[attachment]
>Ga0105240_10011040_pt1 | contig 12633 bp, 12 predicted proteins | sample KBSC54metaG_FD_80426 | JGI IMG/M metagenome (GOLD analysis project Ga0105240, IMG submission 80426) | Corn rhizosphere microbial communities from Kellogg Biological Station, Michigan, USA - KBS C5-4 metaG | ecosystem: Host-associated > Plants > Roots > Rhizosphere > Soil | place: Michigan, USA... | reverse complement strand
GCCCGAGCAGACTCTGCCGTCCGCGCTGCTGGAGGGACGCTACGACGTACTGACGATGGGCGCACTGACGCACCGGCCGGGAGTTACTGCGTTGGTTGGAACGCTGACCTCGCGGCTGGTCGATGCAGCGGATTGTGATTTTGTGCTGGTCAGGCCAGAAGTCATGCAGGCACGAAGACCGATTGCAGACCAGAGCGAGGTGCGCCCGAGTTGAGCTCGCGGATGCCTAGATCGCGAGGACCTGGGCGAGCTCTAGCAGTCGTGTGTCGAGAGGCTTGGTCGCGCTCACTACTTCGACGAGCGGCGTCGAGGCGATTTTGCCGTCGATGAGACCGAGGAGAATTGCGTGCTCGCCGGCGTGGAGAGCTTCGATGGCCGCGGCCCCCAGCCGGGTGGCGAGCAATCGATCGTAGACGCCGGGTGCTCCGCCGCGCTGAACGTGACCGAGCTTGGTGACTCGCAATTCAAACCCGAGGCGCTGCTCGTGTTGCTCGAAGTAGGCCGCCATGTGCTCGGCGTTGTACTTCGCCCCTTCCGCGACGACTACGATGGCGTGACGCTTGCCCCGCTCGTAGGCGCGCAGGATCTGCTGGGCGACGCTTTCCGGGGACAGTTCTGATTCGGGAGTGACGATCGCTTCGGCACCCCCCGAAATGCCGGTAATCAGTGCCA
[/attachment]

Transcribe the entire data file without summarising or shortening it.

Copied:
>Ga0105240_10011040_pt1 | contig 12633 bp, 12 predicted proteins | sample KBSC54metaG_FD_80426 | JGI IMG/M metagenome (GOLD analysis project Ga0105240, IMG submission 80426) | Corn rhizosphere microbial communities from Kellogg Biological Station, Michigan, USA - KBS C5-4 metaG | ecosystem: Host-associated > Plants > Roots > Rhizosphere > Soil | place: Michigan, USA... | reverse complement strand
GCCCGAGCAGACTCTGCCGTCCGCGCTGCTGGAGGGACGCTACGACGTACTGACGATGGGCGCACTGACGCACCGGCCGGGAGTTACTGCGTTGGTTGGAACGCTGACCTCGCGGCTGGTCGATGCAGCGGATTGTGATTTTGTGCTGGTCAGGCCAGAAGTCATGCAGGCACGAAGACCGATTGCAGACCAGAGCGAGGTGCGCCCGAGTTGAGCTCGCGGATGCCTAGATCGCGAGGACCTGGGCGAGCTCTAGCAGTCGTGTGTCGAGAGGCTTGGTCGCGCTCACTACTTCGACGAGCGGCGTCGAGGCGATTTTGCCGTCGATGAGACCGAGGAGAATTGCGTGCTCGCCGGCGTGGAGAGCTTCGATGGCCGCGGCCCCCAGCCGGGTGGCGAGCAATCGATCGTAGACGCCGGGTGCTCCGCCGCGCTGAACGTGACCGAGCTTGGTGACTCGCAATTCAAACCCGAGGCGCTGCTCGTGTTGCTCGAAGTAGGCCGCCATGTGCTCGGCGTTGTACTTCGCCCCTTCCGCGACGACTACGATGGCGTGACGCTTGCCCCGCTCGTAGGCGCGCAGGATCTGCTGGGCGACGCTTTCCGGGGACAGTTCTGATTCGGGAGTGACGATCGCTTCGGCACCCCCCGAAATGCCGGTAATCAGTGCCA